Our toolkit inspired by Get Out Get Active brings you resources, templates and key findings from the programme which is funded by Spirit of 2012.
Women are less active than men, with 27% of women inactive and a further 15% fairly active but doing less than the recommended amount of physical activity.
Currently women are under-represented in senior leadership roles and on Boards in the sector. There is also evidence of discrimination and negative workplace culture.
Why are women with a health condition or disability missing out on the benefits that sport and physical activity brings as they get older?
There is a significant gender gap in the participation rates of Higher Education students. Only 48.6% of female students take part in physical activity once a week compared to 64.7% of their male counter parts.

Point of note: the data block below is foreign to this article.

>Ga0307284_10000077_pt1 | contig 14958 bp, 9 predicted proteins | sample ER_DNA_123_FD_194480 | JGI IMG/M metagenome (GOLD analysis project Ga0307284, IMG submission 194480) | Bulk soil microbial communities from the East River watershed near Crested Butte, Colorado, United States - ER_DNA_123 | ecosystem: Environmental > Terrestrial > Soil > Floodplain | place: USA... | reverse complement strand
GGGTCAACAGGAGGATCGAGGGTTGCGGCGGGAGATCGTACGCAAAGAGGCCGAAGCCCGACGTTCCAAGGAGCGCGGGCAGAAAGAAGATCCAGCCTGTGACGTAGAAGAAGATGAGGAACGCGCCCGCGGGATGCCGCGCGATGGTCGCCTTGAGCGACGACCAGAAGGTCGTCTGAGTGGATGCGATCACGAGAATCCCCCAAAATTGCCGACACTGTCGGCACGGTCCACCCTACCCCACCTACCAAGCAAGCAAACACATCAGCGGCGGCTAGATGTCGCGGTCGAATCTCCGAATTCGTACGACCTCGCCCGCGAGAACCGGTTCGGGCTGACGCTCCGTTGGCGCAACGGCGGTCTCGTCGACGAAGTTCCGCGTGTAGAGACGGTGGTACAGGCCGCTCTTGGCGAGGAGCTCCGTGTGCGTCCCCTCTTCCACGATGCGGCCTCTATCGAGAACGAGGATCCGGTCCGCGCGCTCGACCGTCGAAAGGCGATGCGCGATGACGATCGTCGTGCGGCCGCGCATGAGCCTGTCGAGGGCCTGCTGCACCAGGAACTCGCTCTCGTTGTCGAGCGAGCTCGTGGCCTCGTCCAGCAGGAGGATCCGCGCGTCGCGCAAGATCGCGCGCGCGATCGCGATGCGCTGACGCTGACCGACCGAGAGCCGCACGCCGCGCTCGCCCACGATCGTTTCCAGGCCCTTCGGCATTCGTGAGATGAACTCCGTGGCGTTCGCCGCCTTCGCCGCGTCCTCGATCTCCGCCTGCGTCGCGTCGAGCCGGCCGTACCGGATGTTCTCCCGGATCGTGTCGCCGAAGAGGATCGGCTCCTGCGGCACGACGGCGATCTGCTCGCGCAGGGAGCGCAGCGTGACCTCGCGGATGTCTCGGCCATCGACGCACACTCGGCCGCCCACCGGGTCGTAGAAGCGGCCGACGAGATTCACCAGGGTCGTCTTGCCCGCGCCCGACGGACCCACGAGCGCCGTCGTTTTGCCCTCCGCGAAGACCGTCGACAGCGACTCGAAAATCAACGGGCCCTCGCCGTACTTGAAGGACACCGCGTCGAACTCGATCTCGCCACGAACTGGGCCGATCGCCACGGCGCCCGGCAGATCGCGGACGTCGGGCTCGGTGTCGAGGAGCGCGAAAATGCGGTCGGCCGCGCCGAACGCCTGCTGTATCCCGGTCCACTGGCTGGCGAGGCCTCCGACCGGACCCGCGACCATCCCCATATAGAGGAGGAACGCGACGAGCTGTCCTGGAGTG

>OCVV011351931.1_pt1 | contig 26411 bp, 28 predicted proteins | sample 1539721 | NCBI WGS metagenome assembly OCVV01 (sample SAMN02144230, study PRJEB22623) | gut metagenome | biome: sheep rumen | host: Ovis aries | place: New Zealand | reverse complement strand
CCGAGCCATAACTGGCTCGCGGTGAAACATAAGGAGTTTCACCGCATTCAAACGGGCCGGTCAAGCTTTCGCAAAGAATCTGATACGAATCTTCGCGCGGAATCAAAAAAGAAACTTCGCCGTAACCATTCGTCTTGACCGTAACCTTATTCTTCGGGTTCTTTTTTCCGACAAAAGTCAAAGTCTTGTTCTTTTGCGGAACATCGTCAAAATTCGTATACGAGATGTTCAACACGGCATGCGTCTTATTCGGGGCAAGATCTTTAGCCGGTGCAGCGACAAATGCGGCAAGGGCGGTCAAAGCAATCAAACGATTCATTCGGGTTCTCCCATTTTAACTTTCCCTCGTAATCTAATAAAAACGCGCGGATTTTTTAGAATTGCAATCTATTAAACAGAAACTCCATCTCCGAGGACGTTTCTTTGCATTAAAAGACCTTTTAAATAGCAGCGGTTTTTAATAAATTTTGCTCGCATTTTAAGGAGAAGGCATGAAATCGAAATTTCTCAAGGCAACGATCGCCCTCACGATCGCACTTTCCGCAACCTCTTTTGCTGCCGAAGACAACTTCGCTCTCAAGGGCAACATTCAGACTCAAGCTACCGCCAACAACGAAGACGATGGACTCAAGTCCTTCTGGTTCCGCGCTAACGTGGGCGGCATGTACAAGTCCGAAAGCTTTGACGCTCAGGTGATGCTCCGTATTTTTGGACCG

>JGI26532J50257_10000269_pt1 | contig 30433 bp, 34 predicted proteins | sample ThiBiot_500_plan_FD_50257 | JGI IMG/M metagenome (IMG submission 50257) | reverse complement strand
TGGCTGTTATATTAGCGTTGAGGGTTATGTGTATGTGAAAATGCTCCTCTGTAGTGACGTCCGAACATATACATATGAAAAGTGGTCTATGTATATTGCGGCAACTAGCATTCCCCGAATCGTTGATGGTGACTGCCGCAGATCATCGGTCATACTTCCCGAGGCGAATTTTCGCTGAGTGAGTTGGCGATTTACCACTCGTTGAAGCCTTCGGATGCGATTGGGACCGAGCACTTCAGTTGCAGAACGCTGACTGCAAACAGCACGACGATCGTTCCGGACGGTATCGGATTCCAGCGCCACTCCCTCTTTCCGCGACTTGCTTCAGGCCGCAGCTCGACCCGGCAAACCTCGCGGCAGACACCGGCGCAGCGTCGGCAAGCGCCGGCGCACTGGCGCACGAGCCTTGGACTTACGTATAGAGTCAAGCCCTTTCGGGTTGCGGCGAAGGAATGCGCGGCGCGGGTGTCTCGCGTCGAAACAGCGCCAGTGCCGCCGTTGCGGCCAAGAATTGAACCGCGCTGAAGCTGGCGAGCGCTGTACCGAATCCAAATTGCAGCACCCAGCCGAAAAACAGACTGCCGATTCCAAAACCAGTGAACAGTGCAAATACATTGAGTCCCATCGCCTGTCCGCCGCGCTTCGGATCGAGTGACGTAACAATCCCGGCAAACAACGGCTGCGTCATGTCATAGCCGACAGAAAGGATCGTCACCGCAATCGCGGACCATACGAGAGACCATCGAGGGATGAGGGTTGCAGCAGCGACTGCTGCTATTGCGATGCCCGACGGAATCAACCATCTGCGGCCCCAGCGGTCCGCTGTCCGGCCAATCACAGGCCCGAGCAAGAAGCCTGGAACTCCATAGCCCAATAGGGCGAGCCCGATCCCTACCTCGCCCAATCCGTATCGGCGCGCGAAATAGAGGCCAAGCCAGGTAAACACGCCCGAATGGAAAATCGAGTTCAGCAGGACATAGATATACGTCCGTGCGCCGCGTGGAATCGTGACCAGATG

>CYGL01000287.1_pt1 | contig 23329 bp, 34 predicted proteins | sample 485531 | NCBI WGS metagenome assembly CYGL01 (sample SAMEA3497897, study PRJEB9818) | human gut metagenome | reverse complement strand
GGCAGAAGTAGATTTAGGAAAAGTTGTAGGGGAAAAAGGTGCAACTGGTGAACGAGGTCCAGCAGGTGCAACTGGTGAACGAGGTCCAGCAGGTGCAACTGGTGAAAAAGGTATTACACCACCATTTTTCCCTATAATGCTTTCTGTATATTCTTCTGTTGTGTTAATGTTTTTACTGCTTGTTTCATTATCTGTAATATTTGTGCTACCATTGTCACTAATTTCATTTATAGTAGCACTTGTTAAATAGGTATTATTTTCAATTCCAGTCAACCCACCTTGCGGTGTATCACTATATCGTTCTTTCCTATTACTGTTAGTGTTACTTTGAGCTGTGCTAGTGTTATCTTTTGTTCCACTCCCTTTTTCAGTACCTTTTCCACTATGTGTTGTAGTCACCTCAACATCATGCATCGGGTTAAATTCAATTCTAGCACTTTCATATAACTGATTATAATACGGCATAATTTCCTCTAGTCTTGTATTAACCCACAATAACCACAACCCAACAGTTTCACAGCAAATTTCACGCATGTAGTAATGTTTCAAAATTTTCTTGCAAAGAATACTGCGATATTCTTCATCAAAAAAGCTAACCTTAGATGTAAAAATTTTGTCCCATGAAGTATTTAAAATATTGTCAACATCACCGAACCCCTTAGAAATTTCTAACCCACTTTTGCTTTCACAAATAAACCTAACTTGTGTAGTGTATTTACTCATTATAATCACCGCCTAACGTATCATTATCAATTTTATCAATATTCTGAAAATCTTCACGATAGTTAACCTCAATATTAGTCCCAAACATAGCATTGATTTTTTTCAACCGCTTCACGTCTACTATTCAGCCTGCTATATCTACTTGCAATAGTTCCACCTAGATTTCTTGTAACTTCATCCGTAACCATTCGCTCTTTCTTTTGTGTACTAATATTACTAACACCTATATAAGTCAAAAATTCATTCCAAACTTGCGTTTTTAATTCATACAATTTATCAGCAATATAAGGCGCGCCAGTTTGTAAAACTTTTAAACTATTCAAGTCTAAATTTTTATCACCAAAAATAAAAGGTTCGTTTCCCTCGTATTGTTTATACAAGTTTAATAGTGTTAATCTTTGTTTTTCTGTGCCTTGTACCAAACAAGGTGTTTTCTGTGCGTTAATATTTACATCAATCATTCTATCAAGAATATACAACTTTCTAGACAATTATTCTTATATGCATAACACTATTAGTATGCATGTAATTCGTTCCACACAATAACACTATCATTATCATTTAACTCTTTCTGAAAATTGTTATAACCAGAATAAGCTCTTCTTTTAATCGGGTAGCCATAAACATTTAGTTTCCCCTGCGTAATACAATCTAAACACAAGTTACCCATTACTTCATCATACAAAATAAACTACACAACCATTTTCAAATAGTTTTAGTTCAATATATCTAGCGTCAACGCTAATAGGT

This research focuses on gender discrimination within sports volunteering and sets out best practice solutions to counter this disparity.
This report uses a behaviour change model to identify opportunities for sport to make better use of influence figures in order to get more women and girls participating.
Our innovative new insight around: women’s lives in modern Britain, what’s important to them and women’s perceptions of sport versus fitness.
Women in Sport undertook a research project to support this need and investigate what influences girls aged 11 to 13 years to keep taking part in gymnastics.
Women exercise significantly less than men in Northern Ireland; 45% of women have participated in sport in the previous 12 months, as opposed to 59% of men.